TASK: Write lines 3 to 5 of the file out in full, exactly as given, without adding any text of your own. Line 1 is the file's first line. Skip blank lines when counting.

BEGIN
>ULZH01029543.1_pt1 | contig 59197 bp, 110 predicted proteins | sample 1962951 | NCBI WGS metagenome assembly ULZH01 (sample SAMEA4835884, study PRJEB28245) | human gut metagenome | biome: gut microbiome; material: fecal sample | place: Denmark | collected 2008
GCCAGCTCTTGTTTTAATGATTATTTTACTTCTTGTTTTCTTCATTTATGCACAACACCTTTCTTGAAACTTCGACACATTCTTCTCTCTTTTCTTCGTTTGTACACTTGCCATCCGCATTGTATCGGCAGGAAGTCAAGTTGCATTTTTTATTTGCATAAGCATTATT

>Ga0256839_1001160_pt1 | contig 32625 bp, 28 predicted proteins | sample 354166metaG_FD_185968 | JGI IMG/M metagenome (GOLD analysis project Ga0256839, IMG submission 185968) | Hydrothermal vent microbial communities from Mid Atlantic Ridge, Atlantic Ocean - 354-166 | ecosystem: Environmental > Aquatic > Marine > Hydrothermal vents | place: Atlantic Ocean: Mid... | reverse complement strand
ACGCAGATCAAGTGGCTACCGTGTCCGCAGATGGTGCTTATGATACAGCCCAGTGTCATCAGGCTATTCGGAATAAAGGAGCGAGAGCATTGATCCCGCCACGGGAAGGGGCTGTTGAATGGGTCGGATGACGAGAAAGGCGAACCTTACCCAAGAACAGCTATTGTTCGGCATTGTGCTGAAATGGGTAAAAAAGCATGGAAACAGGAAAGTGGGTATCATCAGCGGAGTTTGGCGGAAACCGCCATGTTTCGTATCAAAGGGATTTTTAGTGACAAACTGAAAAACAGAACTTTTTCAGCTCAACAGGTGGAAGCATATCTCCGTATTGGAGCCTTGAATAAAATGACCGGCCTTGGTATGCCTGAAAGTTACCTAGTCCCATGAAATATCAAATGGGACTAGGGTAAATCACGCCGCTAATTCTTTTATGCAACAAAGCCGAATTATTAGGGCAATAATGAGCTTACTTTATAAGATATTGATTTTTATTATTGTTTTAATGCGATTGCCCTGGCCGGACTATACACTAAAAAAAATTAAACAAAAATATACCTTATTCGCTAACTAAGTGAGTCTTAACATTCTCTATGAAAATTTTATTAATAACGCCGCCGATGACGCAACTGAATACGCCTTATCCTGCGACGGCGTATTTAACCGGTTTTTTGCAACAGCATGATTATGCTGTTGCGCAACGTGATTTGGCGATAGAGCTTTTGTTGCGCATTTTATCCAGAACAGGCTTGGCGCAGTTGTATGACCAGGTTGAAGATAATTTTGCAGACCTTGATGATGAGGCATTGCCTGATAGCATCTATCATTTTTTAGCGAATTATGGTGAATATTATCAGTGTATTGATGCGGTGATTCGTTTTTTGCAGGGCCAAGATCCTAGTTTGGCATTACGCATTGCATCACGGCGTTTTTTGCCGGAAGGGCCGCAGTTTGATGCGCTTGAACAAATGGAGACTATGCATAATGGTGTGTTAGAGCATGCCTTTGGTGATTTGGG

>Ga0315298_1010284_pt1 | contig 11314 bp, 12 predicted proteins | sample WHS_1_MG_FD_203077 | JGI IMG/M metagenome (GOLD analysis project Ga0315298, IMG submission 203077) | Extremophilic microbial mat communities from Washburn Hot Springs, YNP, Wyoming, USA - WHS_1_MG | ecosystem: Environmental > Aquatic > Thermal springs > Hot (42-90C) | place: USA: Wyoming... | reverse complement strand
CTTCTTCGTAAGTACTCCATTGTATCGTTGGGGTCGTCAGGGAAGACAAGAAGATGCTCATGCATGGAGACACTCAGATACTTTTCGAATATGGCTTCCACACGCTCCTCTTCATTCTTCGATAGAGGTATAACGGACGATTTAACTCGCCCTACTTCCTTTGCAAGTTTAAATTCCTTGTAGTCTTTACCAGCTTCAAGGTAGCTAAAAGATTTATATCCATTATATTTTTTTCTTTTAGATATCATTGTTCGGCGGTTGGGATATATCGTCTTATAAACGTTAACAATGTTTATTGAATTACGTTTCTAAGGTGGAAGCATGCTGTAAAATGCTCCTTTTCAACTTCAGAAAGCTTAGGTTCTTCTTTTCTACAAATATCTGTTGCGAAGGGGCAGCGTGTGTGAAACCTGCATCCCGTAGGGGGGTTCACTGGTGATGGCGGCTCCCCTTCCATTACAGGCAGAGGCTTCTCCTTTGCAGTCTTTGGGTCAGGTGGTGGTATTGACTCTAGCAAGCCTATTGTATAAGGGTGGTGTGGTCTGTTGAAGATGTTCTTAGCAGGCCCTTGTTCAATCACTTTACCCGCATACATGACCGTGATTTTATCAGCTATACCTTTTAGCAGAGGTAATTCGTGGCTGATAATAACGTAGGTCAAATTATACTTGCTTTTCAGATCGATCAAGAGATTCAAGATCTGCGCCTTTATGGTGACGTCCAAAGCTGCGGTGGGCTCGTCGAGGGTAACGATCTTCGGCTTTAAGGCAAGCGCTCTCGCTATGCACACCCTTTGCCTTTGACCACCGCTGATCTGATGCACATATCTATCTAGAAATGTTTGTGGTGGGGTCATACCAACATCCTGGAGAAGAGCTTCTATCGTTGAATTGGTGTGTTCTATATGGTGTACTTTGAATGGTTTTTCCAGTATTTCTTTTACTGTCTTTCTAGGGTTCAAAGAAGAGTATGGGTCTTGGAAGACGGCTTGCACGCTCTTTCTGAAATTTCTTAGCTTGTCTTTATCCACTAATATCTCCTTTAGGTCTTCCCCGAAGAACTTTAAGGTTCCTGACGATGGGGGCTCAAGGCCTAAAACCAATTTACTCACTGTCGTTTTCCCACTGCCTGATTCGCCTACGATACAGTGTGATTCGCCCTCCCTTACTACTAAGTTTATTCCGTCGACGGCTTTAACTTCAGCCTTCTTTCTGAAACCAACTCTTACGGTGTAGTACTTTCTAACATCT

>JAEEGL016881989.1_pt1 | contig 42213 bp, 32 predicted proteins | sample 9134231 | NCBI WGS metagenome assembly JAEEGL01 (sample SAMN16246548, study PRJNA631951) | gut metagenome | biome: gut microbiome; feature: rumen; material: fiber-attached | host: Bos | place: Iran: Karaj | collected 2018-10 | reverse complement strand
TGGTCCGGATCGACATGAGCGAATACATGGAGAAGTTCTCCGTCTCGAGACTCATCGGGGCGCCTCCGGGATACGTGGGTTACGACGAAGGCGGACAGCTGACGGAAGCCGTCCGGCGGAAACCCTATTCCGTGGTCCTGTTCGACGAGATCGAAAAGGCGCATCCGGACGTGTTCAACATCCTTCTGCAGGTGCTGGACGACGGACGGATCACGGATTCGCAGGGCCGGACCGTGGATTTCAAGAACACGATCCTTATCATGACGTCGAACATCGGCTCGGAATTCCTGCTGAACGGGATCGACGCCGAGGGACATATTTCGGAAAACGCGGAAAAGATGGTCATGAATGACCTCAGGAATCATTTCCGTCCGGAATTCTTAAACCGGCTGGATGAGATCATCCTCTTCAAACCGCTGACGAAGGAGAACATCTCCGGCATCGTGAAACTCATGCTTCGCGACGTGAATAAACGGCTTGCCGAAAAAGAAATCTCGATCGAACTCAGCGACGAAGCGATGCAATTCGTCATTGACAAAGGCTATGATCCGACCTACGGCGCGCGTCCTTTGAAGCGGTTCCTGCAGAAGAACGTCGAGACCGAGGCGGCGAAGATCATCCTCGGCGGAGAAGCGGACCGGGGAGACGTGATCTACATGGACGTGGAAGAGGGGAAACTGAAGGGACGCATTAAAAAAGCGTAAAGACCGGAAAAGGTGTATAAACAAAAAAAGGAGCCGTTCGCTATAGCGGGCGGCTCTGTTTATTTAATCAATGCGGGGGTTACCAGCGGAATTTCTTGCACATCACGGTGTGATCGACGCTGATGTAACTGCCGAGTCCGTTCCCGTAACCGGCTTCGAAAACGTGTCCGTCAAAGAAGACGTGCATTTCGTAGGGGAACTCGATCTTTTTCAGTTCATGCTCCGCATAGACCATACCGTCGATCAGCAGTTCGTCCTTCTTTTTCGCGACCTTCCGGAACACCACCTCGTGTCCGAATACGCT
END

>Ga0256839_1001160_pt1 | contig 32625 bp, 28 predicted proteins | sample 354166metaG_FD_185968 | JGI IMG/M metagenome (GOLD analysis project Ga0256839, IMG submission 185968) | Hydrothermal vent microbial communities from Mid Atlantic Ridge, Atlantic Ocean - 354-166 | ecosystem: Environmental > Aquatic > Marine > Hydrothermal vents | place: Atlantic Ocean: Mid... | reverse complement strand
ACGCAGATCAAGTGGCTACCGTGTCCGCAGATGGTGCTTATGATACAGCCCAGTGTCATCAGGCTATTCGGAATAAAGGAGCGAGAGCATTGATCCCGCCACGGGAAGGGGCTGTTGAATGGGTCGGATGACGAGAAAGGCGAACCTTACCCAAGAACAGCTATTGTTCGGCATTGTGCTGAAATGGGTAAAAAAGCATGGAAACAGGAAAGTGGGTATCATCAGCGGAGTTTGGCGGAAACCGCCATGTTTCGTATCAAAGGGATTTTTAGTGACAAACTGAAAAACAGAACTTTTTCAGCTCAACAGGTGGAAGCATATCTCCGTATTGGAGCCTTGAATAAAATGACCGGCCTTGGTATGCCTGAAAGTTACCTAGTCCCATGAAATATCAAATGGGACTAGGGTAAATCACGCCGCTAATTCTTTTATGCAACAAAGCCGAATTATTAGGGCAATAATGAGCTTACTTTATAAGATATTGATTTTTATTATTGTTTTAATGCGATTGCCCTGGCCGGACTATACACTAAAAAAAATTAAACAAAAATATACCTTATTCGCTAACTAAGTGAGTCTTAACATTCTCTATGAAAATTTTATTAATAACGCCGCCGATGACGCAACTGAATACGCCTTATCCTGCGACGGCGTATTTAACCGGTTTTTTGCAACAGCATGATTATGCTGTTGCGCAACGTGATTTGGCGATAGAGCTTTTGTTGCGCATTTTATCCAGAACAGGCTTGGCGCAGTTGTATGACCAGGTTGAAGATAATTTTGCAGACCTTGATGATGAGGCATTGCCTGATAGCATCTATCATTTTTTAGCGAATTATGGTGAATATTATCAGTGTATTGATGCGGTGATTCGTTTTTTGCAGGGCCAAGATCCTAGTTTGGCATTACGCATTGCATCACGGCGTTTTTTGCCGGAAGGGCCGCAGTTTGATGCGCTTGAACAAATGGAGACTATGCATAATGGTGTGTTAGAGCATGCCTTTGGTGATTTGGG

>Ga0315298_1010284_pt1 | contig 11314 bp, 12 predicted proteins | sample WHS_1_MG_FD_203077 | JGI IMG/M metagenome (GOLD analysis project Ga0315298, IMG submission 203077) | Extremophilic microbial mat communities from Washburn Hot Springs, YNP, Wyoming, USA - WHS_1_MG | ecosystem: Environmental > Aquatic > Thermal springs > Hot (42-90C) | place: USA: Wyoming... | reverse complement strand